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|Also Known As:||Alan Jay Pakula, Alan Pakula||Died:||November 19, 1998|
|Born:||April 7, 1928||Cause of Death:||accident while driving|
|Birth Place:||Bronx, New York, USA||Profession:||director, producer, screenwriter, production assistant|
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Known for drawing Oscar caliber performances out of his actors while helming suspenseful, moody thrillers, director Alan J. Pakula emerged from the theater world to produce a number of quality films in the 1960s with director Robert Mulligan, most notably the iconic adaptation of Harper Lee's novel "To Kill a Mockingbird" (1962). He went on to produce another six films with Mulligan during the decade before stepping into the director's chair himself for the low-key melodrama "The Sterile Cuckoo" (1969). But with his next picture, "Klute" (1971), Pakula began cementing his reputation as a fine practitioner of the conspiracy thriller while showcasing exemplary performances from his leading actors. He went on to practically define the genre with "The Parallax View" (1974), a box office disappointment at the time that later earned a reputation as one of the best conspiracy thrillers ever made. Pakula rounded out his so-called paranoia trilogy with "All the President's Men" (1976), arguably his finest achievement and one of the best movies of the entire decade. With the tearjerker drama "Sophie's Choice" (1983), he tackled the exceedingly difficult subject of the Holocaust in exceptional fashion while...
Known for drawing Oscar caliber performances out of his actors while helming suspenseful, moody thrillers, director Alan J. Pakula emerged from the theater world to produce a number of quality films in the 1960s with director Robert Mulligan, most notably the iconic adaptation of Harper Lee's novel "To Kill a Mockingbird" (1962). He went on to produce another six films with Mulligan during the decade before stepping into the director's chair himself for the low-key melodrama "The Sterile Cuckoo" (1969). But with his next picture, "Klute" (1971), Pakula began cementing his reputation as a fine practitioner of the conspiracy thriller while showcasing exemplary performances from his leading actors. He went on to practically define the genre with "The Parallax View" (1974), a box office disappointment at the time that later earned a reputation as one of the best conspiracy thrillers ever made. Pakula rounded out his so-called paranoia trilogy with "All the President's Men" (1976), arguably his finest achievement and one of the best movies of the entire decade. With the tearjerker drama "Sophie's Choice" (1983), he tackled the exceedingly difficult subject of the Holocaust in exceptional fashion while allowing star Meryl Streep to deliver an Oscar-winning performance that long remained the best of her storied career. Later in his career, Pakula began delivering rather underwhelming, but nonetheless financially successful movies like "The Pelican Brief" (1993), which nonetheless helped cap a sterling career highlighted by some the best movies Hollywood had to offer.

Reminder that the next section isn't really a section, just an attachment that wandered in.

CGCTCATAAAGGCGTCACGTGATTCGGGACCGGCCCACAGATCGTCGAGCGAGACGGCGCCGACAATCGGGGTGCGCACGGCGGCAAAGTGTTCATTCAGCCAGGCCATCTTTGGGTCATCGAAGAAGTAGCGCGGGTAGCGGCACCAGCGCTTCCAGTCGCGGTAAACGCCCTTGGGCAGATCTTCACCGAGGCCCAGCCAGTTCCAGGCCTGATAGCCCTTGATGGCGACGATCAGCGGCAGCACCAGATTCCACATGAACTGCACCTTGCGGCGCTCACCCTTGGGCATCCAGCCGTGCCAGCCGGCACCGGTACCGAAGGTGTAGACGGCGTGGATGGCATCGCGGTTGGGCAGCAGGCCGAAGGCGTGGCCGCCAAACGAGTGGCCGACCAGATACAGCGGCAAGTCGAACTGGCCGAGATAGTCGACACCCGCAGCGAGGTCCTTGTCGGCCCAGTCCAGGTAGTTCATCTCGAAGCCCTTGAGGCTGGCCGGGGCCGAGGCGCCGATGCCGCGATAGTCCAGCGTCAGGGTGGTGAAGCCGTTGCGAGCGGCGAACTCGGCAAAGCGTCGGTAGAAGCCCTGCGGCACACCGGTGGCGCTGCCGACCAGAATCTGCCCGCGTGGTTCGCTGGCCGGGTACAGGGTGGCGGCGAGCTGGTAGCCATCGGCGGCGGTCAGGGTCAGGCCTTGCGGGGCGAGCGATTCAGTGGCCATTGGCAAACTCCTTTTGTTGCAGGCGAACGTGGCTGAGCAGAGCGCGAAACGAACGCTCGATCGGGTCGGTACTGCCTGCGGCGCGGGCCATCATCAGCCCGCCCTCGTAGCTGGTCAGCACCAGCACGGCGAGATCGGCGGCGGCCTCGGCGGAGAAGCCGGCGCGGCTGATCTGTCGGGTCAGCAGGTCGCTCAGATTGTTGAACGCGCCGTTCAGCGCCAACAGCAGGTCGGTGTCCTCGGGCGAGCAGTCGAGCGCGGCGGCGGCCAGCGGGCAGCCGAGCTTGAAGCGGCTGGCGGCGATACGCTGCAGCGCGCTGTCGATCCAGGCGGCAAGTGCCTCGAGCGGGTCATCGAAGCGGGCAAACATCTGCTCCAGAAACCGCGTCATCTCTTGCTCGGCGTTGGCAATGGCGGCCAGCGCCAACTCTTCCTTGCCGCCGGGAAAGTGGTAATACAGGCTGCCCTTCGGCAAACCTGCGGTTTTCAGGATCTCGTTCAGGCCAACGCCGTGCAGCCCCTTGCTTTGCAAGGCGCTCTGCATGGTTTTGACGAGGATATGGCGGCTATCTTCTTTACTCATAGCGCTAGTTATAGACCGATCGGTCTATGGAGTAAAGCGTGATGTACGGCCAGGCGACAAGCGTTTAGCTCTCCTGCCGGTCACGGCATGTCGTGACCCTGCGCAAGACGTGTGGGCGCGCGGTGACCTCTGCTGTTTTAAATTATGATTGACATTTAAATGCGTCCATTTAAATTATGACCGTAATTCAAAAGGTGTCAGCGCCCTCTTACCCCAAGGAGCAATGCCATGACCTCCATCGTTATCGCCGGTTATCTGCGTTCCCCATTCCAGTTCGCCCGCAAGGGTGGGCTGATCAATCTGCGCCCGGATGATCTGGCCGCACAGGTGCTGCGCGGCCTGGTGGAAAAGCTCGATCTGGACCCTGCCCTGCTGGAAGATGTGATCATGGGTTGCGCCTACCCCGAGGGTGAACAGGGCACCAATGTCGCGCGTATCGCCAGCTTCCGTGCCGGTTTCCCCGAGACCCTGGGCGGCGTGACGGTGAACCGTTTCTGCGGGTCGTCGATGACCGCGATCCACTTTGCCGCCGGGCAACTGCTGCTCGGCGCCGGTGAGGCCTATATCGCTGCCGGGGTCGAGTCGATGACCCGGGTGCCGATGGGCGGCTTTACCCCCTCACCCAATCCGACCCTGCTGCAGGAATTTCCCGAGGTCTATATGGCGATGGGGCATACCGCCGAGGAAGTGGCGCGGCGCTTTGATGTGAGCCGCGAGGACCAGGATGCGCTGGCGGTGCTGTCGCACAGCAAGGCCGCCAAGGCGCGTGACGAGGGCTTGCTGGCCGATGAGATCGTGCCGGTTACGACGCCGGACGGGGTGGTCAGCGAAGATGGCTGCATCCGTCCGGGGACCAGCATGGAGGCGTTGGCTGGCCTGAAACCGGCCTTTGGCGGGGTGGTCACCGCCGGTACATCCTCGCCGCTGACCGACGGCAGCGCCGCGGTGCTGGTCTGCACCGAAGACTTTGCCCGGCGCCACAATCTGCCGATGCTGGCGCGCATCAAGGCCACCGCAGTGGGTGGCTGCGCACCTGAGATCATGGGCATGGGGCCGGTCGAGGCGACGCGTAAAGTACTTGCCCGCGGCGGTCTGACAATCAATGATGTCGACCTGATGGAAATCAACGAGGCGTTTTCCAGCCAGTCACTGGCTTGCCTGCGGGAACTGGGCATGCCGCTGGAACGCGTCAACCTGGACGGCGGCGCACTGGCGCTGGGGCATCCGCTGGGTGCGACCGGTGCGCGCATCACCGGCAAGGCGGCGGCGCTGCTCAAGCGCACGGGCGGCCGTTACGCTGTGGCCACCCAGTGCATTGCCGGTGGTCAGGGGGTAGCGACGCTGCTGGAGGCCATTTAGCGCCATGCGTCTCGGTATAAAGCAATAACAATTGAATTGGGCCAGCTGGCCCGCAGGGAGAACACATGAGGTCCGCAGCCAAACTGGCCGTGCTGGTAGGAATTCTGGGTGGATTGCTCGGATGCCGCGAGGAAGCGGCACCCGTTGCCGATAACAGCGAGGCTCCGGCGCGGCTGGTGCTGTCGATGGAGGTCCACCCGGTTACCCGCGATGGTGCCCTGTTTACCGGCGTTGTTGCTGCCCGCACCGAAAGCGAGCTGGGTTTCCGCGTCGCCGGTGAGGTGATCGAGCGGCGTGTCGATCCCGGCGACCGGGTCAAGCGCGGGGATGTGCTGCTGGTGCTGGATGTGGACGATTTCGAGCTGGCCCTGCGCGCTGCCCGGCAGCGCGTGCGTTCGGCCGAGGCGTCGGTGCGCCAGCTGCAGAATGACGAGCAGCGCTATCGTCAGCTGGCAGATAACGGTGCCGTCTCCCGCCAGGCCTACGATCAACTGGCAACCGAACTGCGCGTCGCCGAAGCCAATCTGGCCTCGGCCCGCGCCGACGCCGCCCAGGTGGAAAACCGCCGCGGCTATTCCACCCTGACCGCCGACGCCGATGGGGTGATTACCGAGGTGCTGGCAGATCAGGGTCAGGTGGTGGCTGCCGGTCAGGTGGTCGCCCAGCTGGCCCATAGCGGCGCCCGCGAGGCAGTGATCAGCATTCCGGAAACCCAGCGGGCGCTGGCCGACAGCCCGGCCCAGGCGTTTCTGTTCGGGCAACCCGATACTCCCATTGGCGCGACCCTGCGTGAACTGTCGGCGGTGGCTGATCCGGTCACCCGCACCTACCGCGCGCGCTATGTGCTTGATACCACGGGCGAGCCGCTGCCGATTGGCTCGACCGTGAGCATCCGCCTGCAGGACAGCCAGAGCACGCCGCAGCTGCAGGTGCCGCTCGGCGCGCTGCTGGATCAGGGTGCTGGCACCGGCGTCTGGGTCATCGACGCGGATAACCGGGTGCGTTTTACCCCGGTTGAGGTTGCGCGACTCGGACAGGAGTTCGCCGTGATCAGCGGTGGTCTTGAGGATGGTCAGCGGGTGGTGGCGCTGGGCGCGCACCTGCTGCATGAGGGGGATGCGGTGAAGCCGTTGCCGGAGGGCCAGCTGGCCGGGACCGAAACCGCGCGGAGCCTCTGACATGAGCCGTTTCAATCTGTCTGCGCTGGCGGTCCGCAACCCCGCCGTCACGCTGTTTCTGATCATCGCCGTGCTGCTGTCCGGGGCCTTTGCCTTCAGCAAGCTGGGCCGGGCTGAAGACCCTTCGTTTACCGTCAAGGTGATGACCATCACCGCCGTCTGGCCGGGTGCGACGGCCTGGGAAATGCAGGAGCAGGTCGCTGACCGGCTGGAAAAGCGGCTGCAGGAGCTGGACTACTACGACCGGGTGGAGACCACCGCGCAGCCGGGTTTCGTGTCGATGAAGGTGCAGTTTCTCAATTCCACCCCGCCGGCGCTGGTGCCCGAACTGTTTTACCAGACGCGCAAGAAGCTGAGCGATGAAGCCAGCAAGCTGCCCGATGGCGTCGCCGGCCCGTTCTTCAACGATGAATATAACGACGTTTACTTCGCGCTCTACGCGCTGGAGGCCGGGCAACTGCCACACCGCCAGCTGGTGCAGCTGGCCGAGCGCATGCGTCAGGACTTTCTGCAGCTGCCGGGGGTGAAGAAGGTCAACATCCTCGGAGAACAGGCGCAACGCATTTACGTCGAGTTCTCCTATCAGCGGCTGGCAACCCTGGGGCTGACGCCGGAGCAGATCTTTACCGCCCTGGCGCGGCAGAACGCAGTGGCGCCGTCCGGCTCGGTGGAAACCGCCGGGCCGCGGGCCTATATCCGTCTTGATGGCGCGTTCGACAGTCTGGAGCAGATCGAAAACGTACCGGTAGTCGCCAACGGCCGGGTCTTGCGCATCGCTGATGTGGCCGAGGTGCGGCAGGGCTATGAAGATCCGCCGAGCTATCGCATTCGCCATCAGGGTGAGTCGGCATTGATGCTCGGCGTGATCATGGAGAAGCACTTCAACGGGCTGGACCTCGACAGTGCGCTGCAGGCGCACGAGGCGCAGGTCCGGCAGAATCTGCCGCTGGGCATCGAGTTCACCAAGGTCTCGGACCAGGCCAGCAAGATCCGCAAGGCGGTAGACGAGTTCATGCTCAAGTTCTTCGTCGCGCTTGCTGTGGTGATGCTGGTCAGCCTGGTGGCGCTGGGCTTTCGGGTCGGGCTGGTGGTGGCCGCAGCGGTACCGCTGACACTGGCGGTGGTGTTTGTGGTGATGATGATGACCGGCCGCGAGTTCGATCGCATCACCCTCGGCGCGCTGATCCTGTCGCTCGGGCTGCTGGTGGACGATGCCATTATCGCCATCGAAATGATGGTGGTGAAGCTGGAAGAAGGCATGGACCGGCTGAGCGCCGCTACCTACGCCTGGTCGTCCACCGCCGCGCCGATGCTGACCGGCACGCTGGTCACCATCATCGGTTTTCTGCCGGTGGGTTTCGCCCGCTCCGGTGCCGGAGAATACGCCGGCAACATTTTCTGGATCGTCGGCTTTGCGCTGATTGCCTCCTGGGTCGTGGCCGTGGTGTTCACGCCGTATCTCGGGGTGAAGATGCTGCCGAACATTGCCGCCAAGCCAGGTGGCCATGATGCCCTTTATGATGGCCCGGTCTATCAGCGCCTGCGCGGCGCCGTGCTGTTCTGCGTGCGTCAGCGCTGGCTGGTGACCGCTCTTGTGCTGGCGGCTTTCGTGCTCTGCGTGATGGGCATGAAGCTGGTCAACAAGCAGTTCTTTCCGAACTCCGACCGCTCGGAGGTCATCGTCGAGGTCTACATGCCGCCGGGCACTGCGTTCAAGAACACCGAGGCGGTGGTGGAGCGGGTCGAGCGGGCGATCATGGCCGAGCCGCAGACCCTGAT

Born on April 7, 1928 in the Bronx, NY, Pakula was raised by his father, Paul, who owned a printing and advertising business, and his mother, Jeanette, a homemaker. After attending the Bronx High School of Science, he graduated from the private boys and girls institution, The Hill School, when he was 16 years old. Before moving on to college, Pakula spent a summer working in the office of agent Leland Hayward, which sparked an interest in show business. At Yale University, he studied drama and began directing plays at the University Club. Following graduation in 1948, Pakula moved out to Los Angeles, where he started his career in earnest as an assistant in the cartoon department at Warner Bros. From there, he became an assistant to writer-director Don Hartman and followed his boss to Paramount Studios when he became head of production. While continuing to work in Hollywood, Pakula produced a number of plays back in New York, including "There Must Be a Pony" starring Myrna Loy and "Comes a Day" with George C. Scott and Judith Anderson.